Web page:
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Clubs and Organisations

Clubs and organisations have played a vital role in the life of Rowville and Lysterfield.
The Lysterfield Progress Association, formed in 1928, took on the ambitious task of building a hall and achieved their goal despite having to raise funds during the dark days of the Great Depression.
During World War Two, organisations to assist the war effort were formed. Both the Lysterfield and Rowville United Services Association and the Red Cross unit held their meetings in the Lysterfield Hall. The Rowville Fire Brigade which was founded in 1942 held its inaugural meeting there too. The brigade is the oldest ongoing organisation in the district.
Following the war the energies of the few local families were channelled into efforts to raise funds to set up amenities at the Heany Park pool.
The Rowville Progress Association was formed on 14 September 1960 when 47 residents packed into the tiny hall beside the Rowville Post Office.
A rapid increase of population followed the commencement of residential subdivisions in Rowville in the 1960s. This gave rise to the growth in the number of clubs and organisations required to satisfy the needs of newcomers – especially the youngsters who were an increasing percentage of the district’s numbers.
There are now over one hundred active clubs and organisations in the district.
As you can see from the list below, several of these groups have had their histories recorded. However, with many of these clubs and organisations now reaching their 25th anniversaries, you are invited to contribute stories and photos so that an ongoing historical record will ensure that the stories of your groups are told and retained.

Clubs and Organisations
Clubs and organisations have played a vital role in the life of Rowville and Lysterfield.
The Lysterfield Progress Association, formed in 1928, took on the ambitious task of building a hall and achieved their goal despite having to raise funds during the dark days of the Great Depression.
During World War Two, organisations to assist the war effort were formed. Both the Lysterfield and Rowville United Services Association and the Red Cross unit held their meetings in the Lysterfield Hall. The Rowville Fire Brigade which was founded in 1942 held its inaugural meeting there too. The brigade is the oldest ongoing organisation in the district.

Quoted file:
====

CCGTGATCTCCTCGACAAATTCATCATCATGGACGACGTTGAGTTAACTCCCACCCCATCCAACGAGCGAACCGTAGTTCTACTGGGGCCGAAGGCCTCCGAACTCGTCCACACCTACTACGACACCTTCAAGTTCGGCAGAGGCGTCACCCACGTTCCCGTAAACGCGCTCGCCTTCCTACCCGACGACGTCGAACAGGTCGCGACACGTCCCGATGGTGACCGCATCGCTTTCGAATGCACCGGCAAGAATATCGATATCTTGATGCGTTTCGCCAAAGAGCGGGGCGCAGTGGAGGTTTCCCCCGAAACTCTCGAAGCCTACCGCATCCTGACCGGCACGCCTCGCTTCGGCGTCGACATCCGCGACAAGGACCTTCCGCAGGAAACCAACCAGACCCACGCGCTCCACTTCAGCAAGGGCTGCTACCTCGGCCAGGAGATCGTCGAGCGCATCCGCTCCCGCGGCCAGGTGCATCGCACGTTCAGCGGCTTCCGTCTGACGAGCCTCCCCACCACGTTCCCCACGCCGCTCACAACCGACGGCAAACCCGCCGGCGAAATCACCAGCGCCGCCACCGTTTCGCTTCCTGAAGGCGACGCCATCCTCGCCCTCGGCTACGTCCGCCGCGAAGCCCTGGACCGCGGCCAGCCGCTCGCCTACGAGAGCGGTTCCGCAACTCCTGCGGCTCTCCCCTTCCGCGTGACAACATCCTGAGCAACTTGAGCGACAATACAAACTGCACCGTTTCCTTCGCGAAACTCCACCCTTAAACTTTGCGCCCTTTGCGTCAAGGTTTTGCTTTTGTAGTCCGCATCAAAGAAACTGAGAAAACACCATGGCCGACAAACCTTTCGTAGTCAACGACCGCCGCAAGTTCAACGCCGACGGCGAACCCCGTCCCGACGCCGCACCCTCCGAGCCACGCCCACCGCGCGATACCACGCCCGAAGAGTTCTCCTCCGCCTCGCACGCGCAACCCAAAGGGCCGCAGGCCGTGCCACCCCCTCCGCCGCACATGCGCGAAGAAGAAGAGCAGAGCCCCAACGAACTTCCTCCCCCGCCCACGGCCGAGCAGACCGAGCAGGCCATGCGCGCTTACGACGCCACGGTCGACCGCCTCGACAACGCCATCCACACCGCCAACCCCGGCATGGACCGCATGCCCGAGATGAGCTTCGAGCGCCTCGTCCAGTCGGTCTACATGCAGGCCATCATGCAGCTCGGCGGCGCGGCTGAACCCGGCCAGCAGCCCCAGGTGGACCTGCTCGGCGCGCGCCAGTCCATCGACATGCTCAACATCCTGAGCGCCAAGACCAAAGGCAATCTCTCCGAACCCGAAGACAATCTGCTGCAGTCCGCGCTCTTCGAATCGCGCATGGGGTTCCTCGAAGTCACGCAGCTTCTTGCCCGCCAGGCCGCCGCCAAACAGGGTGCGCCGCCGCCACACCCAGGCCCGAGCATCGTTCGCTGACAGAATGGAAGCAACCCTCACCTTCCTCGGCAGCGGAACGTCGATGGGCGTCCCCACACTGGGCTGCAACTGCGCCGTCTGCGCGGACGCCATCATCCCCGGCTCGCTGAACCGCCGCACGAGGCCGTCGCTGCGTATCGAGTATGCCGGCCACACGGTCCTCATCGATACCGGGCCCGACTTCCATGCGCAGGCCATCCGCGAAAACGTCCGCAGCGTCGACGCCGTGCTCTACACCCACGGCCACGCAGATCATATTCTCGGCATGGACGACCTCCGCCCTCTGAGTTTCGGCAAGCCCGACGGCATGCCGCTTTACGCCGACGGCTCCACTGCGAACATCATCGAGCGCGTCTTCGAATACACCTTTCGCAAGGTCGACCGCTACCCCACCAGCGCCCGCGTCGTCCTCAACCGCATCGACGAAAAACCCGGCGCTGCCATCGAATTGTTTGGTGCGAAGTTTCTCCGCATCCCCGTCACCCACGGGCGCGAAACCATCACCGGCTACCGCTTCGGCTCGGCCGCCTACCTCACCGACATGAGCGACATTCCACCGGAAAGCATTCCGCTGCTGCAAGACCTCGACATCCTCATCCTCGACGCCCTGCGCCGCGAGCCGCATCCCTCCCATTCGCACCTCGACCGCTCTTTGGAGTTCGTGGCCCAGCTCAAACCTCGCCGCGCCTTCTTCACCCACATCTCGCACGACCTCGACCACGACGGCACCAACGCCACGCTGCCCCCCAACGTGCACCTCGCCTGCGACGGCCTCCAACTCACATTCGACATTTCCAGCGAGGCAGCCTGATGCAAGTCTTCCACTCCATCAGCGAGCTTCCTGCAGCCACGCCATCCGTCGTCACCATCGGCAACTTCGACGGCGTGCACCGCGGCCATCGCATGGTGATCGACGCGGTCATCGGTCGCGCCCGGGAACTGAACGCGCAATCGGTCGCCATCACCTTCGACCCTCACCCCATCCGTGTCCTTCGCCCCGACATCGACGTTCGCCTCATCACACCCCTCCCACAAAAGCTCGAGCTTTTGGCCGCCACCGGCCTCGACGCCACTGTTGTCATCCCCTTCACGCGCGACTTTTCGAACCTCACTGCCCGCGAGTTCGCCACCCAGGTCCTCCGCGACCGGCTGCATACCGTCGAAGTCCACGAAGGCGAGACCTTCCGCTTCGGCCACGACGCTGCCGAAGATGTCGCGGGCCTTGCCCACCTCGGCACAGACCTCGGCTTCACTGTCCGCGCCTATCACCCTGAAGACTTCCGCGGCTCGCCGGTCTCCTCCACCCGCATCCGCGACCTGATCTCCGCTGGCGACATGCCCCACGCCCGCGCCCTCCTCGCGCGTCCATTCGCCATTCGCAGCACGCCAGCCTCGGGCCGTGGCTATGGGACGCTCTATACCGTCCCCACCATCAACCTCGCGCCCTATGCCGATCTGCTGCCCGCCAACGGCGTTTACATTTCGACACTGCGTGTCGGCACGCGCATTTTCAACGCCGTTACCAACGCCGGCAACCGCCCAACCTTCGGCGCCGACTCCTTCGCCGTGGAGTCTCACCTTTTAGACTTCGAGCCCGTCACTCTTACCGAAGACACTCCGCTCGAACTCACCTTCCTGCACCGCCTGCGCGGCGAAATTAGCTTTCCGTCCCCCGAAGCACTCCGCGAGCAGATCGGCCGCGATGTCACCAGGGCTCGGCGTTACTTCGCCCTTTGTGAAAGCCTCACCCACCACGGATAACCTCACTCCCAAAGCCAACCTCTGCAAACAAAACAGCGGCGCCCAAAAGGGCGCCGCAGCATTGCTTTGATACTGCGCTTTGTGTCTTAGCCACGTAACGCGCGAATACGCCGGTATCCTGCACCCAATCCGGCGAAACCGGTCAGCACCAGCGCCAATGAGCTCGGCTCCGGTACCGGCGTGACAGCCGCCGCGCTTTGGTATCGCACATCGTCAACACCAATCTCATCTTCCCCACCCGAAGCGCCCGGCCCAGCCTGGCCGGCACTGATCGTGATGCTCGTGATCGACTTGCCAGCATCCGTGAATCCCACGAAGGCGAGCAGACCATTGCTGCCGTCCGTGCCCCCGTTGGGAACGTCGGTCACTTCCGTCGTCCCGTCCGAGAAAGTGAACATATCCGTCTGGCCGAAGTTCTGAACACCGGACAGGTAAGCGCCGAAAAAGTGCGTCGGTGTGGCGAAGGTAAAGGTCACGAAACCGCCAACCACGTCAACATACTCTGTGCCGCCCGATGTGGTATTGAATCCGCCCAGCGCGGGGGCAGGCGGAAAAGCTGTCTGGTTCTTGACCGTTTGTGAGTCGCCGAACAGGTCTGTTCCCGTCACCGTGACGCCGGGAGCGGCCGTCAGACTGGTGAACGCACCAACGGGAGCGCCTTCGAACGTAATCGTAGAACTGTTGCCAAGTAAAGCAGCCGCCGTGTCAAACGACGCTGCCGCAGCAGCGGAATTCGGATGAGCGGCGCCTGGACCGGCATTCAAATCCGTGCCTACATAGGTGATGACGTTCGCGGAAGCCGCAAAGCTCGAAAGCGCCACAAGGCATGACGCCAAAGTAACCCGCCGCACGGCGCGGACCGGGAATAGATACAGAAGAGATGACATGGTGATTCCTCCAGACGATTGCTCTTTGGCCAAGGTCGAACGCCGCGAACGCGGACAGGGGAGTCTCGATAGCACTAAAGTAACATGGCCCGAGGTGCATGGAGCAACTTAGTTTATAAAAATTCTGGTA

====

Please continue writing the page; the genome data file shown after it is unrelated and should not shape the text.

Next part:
Following the war the energies of the few local families were channelled into efforts to raise funds to set up amenities at the Heany Park pool.
The Rowville Progress Association was formed on 14 September 1960 when 47 residents packed into the tiny hall beside the Rowville Post Office.
A rapid increase of population followed the commencement of residential subdivisions in Rowville in the 1960s. This gave rise to the growth in the number of clubs and organisations required to satisfy the needs of newcomers – especially the youngsters who were an increasing percentage of the district’s numbers.
There are now over one hundred active clubs and organisations in the district.
As you can see from the list below, several of these groups have had their histories recorded. However, with many of these clubs and organisations now reaching their 25th anniversaries, you are invited to contribute stories and photos so that an ongoing historical record will ensure that the stories of your groups are told and retained.

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  • Aug'22

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